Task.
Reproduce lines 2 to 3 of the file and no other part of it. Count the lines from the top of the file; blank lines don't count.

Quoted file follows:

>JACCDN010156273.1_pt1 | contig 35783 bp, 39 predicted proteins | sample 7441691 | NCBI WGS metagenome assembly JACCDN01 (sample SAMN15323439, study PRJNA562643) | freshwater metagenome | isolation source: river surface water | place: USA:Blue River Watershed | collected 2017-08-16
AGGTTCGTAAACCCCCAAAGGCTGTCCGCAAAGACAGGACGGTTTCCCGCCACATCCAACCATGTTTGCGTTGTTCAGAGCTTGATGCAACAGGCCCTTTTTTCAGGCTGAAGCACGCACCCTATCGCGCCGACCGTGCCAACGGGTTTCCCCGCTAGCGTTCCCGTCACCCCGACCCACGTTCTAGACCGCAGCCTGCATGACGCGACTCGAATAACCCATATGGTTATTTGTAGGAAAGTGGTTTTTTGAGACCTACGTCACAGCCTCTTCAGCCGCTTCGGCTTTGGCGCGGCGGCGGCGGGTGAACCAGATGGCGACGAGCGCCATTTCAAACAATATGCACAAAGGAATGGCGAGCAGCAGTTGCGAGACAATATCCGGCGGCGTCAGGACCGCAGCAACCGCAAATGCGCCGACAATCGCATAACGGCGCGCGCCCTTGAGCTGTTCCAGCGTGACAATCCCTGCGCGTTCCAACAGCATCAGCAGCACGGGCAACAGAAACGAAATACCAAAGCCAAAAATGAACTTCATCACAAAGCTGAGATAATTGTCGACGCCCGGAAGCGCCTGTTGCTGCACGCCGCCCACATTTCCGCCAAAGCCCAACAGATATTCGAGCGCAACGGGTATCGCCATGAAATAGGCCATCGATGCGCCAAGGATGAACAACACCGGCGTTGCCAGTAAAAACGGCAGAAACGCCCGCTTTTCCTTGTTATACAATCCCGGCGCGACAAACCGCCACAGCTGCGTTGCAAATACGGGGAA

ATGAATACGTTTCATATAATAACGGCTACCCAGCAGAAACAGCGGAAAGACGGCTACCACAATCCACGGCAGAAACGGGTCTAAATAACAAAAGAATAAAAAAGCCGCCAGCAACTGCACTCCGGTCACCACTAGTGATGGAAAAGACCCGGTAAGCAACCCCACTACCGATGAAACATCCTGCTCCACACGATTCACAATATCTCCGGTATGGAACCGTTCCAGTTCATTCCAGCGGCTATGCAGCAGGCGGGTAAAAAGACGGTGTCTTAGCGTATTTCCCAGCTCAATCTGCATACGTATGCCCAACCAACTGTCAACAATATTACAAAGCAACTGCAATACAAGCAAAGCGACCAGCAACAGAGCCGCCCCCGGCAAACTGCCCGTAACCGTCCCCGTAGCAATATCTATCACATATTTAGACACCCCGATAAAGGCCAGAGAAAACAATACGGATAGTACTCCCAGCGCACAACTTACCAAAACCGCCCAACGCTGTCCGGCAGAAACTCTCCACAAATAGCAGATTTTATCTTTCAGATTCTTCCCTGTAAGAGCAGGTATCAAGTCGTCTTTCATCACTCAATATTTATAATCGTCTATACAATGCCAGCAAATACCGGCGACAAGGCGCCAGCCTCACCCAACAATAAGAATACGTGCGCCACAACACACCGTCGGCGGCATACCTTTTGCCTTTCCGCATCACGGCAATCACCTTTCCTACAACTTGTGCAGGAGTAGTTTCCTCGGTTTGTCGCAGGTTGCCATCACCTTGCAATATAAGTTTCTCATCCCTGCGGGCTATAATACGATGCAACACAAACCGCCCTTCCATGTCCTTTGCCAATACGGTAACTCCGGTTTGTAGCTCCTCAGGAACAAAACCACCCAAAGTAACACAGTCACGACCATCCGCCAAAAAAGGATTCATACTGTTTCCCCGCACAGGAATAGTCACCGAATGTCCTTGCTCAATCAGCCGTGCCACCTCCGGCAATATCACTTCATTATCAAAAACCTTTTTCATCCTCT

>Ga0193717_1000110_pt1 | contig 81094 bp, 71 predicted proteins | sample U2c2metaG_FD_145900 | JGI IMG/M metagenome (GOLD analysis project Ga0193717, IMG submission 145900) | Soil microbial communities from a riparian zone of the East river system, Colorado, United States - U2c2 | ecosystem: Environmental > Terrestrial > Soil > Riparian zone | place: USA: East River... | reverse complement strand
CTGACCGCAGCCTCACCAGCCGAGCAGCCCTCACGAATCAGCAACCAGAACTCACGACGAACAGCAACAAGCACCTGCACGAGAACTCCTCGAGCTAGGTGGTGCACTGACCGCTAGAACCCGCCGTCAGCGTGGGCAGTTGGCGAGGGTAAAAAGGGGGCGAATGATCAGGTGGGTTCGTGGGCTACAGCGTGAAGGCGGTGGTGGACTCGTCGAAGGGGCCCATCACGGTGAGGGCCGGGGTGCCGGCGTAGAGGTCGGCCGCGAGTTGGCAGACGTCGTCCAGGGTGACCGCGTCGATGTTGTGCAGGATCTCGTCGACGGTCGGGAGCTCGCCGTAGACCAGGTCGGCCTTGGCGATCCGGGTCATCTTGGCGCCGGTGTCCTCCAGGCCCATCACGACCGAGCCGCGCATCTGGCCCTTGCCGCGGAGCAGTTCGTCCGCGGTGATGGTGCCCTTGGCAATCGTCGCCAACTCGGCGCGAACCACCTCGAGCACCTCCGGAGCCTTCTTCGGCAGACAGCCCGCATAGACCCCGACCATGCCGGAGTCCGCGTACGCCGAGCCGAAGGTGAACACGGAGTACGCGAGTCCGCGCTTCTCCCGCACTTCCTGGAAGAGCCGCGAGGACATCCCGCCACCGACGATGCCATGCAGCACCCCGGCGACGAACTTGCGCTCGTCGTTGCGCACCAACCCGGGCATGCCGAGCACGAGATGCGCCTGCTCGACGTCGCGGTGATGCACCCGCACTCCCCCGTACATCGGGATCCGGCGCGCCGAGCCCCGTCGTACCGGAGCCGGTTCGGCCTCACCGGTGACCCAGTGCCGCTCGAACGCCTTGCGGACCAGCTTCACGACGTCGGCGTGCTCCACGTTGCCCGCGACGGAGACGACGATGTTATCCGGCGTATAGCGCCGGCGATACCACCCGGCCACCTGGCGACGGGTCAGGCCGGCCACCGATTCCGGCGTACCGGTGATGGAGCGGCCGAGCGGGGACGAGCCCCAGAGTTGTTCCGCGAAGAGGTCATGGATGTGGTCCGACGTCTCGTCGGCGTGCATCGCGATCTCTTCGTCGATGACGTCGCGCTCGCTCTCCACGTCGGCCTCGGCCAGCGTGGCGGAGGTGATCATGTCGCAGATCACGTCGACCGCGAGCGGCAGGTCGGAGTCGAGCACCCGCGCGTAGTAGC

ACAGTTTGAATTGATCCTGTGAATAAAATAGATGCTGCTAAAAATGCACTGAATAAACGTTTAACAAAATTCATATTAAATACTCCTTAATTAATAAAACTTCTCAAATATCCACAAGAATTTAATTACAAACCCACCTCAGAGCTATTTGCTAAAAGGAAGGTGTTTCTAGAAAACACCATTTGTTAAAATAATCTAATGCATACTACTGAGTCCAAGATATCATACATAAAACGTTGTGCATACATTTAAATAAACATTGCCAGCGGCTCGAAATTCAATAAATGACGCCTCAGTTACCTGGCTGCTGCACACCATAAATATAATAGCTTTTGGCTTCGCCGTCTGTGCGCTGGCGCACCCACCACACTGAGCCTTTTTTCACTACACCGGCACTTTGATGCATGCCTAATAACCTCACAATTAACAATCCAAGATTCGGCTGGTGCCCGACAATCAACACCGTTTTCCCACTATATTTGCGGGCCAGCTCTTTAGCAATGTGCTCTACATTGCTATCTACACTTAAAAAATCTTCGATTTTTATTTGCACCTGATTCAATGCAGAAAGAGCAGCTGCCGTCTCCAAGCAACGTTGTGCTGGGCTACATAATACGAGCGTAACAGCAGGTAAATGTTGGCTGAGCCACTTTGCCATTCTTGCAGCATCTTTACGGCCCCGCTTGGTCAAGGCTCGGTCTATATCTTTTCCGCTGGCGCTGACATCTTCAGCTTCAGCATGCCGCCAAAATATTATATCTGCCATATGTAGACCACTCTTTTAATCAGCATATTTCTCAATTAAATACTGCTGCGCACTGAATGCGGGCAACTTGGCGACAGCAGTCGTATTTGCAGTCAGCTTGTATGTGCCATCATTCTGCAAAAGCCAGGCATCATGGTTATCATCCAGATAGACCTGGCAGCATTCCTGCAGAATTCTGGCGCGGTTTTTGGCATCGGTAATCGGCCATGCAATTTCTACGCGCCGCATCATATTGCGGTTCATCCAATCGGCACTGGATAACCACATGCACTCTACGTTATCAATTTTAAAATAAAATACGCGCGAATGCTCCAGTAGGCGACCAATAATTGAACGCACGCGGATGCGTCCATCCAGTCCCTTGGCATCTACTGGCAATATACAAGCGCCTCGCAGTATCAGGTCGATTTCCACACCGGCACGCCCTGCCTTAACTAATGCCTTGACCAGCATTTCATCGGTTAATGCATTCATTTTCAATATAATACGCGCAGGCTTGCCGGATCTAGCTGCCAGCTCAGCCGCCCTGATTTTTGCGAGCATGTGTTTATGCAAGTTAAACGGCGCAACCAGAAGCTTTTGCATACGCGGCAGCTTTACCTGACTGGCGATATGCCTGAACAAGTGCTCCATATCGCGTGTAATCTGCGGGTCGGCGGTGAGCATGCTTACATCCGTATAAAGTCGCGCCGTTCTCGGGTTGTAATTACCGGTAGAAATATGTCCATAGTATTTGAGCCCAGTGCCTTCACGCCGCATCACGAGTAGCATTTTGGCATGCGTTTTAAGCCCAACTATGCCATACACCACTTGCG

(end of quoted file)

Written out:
AGGTTCGTAAACCCCCAAAGGCTGTCCGCAAAGACAGGACGGTTTCCCGCCACATCCAACCATGTTTGCGTTGTTCAGAGCTTGATGCAACAGGCCCTTTTTTCAGGCTGAAGCACGCACCCTATCGCGCCGACCGTGCCAACGGGTTTCCCCGCTAGCGTTCCCGTCACCCCGACCCACGTTCTAGACCGCAGCCTGCATGACGCGACTCGAATAACCCATATGGTTATTTGTAGGAAAGTGGTTTTTTGAGACCTACGTCACAGCCTCTTCAGCCGCTTCGGCTTTGGCGCGGCGGCGGCGGGTGAACCAGATGGCGACGAGCGCCATTTCAAACAATATGCACAAAGGAATGGCGAGCAGCAGTTGCGAGACAATATCCGGCGGCGTCAGGACCGCAGCAACCGCAAATGCGCCGACAATCGCATAACGGCGCGCGCCCTTGAGCTGTTCCAGCGTGACAATCCCTGCGCGTTCCAACAGCATCAGCAGCACGGGCAACAGAAACGAAATACCAAAGCCAAAAATGAACTTCATCACAAAGCTGAGATAATTGTCGACGCCCGGAAGCGCCTGTTGCTGCACGCCGCCCACATTTCCGCCAAAGCCCAACAGATATTCGAGCGCAACGGGTATCGCCATGAAATAGGCCATCGATGCGCCAAGGATGAACAACACCGGCGTTGCCAGTAAAAACGGCAGAAACGCCCGCTTTTCCTTGTTATACAATCCCGGCGCGACAAACCGCCACAGCTGCGTTGCAAATACGGGGAA

ATGAATACGTTTCATATAATAACGGCTACCCAGCAGAAACAGCGGAAAGACGGCTACCACAATCCACGGCAGAAACGGGTCTAAATAACAAAAGAATAAAAAAGCCGCCAGCAACTGCACTCCGGTCACCACTAGTGATGGAAAAGACCCGGTAAGCAACCCCACTACCGATGAAACATCCTGCTCCACACGATTCACAATATCTCCGGTATGGAACCGTTCCAGTTCATTCCAGCGGCTATGCAGCAGGCGGGTAAAAAGACGGTGTCTTAGCGTATTTCCCAGCTCAATCTGCATACGTATGCCCAACCAACTGTCAACAATATTACAAAGCAACTGCAATACAAGCAAAGCGACCAGCAACAGAGCCGCCCCCGGCAAACTGCCCGTAACCGTCCCCGTAGCAATATCTATCACATATTTAGACACCCCGATAAAGGCCAGAGAAAACAATACGGATAGTACTCCCAGCGCACAACTTACCAAAACCGCCCAACGCTGTCCGGCAGAAACTCTCCACAAATAGCAGATTTTATCTTTCAGATTCTTCCCTGTAAGAGCAGGTATCAAGTCGTCTTTCATCACTCAATATTTATAATCGTCTATACAATGCCAGCAAATACCGGCGACAAGGCGCCAGCCTCACCCAACAATAAGAATACGTGCGCCACAACACACCGTCGGCGGCATACCTTTTGCCTTTCCGCATCACGGCAATCACCTTTCCTACAACTTGTGCAGGAGTAGTTTCCTCGGTTTGTCGCAGGTTGCCATCACCTTGCAATATAAGTTTCTCATCCCTGCGGGCTATAATACGATGCAACACAAACCGCCCTTCCATGTCCTTTGCCAATACGGTAACTCCGGTTTGTAGCTCCTCAGGAACAAAACCACCCAAAGTAACACAGTCACGACCATCCGCCAAAAAAGGATTCATACTGTTTCCCCGCACAGGAATAGTCACCGAATGTCCTTGCTCAATCAGCCGTGCCACCTCCGGCAATATCACTTCATTATCAAAAACCTTTTTCATCCTCT